In my opinion, as a shoe/bootmaker...for the life of the shoe... a half sole is indeed a better solution when pegs are used to secure the waist. But that isn't always an option. The sliced joint on a half sole will generally be the weakest connection and may come loose before the half sole is worn through. Sometimes that can be a real issue, fraught with real danger, such as in the saddle.
75 years ago...thereabouts...half soles would have been done with press cement and presses...even, esp., in shoe repair shops. This made for a very strong bond. But nowadays everyone relies on neoprene based cements and these can and do come loose. Oxidation, chemicals, UV take their toll.
If the shoe is sewn from the breast of the heels to the breast of the heel, a "3/4" sole --the slice being placed under the breast of the heel--is the better/best solution. For many of the same reasons mentioned above...the unreliability of the splice, for example.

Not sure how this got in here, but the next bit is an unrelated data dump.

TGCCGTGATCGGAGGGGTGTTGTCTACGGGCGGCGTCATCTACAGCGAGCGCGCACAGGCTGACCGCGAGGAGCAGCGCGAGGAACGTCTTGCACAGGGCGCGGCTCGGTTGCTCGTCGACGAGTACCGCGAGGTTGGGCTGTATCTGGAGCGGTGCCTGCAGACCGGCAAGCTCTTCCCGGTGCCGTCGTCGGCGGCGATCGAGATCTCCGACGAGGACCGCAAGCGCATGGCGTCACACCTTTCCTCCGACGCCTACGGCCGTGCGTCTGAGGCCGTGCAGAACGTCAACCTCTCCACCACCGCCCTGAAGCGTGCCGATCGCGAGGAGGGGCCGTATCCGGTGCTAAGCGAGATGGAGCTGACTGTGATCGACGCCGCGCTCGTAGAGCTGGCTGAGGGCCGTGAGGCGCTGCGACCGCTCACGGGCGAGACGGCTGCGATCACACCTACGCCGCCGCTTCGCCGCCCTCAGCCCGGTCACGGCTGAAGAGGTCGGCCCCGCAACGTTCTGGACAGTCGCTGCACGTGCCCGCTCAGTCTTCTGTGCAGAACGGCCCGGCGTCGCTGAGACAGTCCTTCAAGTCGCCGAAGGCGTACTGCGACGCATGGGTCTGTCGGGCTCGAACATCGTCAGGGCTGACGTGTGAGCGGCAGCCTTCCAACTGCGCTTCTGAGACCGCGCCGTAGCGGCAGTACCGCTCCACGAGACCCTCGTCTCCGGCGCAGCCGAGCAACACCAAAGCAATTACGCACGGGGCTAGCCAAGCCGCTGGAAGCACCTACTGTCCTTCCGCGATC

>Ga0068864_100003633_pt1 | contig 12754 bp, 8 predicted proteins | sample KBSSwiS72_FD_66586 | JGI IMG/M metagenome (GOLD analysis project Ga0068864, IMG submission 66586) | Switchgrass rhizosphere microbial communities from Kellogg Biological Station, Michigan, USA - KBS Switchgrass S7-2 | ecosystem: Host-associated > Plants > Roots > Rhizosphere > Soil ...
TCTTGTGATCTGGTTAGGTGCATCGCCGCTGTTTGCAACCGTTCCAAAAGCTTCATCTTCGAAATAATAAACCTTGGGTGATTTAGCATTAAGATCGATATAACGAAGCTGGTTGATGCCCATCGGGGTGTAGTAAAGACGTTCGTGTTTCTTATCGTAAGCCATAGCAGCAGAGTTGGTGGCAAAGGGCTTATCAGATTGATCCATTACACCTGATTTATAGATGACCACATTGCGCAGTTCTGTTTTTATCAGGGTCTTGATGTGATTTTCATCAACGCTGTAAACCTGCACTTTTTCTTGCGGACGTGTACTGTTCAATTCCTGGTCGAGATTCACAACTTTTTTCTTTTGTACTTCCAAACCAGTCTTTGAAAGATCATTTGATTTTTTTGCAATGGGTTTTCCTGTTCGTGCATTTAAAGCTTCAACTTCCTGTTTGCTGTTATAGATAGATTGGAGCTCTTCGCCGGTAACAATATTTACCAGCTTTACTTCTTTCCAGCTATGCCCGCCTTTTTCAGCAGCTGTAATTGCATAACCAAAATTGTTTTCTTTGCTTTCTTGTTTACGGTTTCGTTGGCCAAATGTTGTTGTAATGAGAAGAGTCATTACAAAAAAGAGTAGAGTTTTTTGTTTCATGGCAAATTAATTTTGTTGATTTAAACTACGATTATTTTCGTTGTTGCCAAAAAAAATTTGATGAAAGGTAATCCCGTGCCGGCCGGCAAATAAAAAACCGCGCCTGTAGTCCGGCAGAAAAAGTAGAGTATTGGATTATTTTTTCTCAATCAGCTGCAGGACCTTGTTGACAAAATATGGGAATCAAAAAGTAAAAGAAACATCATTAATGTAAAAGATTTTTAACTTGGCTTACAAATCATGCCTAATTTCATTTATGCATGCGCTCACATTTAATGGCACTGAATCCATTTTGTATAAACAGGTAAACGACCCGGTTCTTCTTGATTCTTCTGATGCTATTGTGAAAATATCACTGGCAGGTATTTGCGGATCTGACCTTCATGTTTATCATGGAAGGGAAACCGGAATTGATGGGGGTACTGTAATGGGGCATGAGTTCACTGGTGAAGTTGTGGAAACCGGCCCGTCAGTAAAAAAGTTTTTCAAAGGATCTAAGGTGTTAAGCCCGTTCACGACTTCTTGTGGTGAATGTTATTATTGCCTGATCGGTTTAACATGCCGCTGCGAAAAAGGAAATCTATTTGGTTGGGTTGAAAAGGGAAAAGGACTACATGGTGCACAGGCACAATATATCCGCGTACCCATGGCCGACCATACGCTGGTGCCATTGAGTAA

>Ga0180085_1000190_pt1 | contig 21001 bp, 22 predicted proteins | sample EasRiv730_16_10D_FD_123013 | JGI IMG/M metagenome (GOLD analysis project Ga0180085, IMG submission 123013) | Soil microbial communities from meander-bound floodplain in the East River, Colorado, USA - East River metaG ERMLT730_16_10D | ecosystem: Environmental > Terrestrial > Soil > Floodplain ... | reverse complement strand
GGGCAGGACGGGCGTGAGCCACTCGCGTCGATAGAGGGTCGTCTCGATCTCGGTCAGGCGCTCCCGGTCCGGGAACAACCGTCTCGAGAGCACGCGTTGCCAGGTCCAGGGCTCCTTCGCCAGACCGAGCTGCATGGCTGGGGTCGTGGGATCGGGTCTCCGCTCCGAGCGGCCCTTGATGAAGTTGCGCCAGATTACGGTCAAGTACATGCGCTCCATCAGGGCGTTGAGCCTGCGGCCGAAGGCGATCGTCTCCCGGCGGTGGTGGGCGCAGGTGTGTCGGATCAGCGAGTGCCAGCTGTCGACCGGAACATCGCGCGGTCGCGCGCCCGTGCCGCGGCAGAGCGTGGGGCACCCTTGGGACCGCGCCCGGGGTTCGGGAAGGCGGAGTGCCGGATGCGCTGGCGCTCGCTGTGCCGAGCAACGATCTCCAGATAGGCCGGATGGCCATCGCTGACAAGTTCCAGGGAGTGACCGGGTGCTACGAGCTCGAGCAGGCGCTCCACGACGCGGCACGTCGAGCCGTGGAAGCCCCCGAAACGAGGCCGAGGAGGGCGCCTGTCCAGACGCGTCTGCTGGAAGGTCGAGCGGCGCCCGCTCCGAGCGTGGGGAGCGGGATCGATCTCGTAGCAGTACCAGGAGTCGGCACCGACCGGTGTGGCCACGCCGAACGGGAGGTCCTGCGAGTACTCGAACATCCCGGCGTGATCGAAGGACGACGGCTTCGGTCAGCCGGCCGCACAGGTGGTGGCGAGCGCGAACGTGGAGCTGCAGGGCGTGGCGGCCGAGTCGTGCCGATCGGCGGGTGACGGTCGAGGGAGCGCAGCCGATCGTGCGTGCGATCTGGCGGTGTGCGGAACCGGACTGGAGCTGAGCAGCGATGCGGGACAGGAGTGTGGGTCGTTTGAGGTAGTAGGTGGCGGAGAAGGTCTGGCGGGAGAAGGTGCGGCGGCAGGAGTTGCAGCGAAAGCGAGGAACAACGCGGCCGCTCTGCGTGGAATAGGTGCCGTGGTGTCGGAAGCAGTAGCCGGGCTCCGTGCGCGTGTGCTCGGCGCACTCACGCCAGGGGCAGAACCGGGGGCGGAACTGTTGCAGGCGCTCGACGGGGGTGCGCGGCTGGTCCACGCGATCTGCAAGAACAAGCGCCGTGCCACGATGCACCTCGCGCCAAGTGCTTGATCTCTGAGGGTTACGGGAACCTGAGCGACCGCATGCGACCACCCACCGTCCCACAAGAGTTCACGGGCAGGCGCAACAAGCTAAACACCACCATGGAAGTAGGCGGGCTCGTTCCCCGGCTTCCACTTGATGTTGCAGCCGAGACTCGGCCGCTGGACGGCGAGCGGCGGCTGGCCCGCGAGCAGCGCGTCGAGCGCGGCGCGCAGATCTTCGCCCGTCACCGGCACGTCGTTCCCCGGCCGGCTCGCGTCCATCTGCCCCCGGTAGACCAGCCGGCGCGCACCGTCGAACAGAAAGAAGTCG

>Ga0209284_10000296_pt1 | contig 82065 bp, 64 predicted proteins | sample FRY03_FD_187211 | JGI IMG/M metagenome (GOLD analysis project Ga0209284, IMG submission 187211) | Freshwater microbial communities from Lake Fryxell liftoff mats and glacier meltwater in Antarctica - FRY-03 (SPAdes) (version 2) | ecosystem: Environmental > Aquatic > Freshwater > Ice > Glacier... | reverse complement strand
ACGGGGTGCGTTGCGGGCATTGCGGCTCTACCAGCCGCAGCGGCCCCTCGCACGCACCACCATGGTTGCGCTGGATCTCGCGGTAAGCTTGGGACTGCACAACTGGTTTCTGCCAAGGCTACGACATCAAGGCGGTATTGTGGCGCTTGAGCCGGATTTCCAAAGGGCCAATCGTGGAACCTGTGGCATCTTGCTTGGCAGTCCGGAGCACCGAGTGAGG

Topy would have been fine but to do it right...to protect the mechanical and functional integrity of the shoe...the Topy needs to be either put on when the shoe is made or immediately upon purchase. As a replacement/cover for a worn outsole...as substitute for a half sole, IOW...it leaves a lot to be desired and introduces factors that are more problematic than beneficial.
On edit...the one thing that is too often overlooked, even by "professional" shops or makers doing after market repairs, is that the splice between the new half sole and the existing waist remnant must be precise--the transition smooth with no lumps or changes in thickness. It is all too easy to inadvertently put a "met bar" (a orthopedic correction) on an otherwise normal shoe through inattention to this transition.
Edited by DWFII - 3/16/14 at 11:09am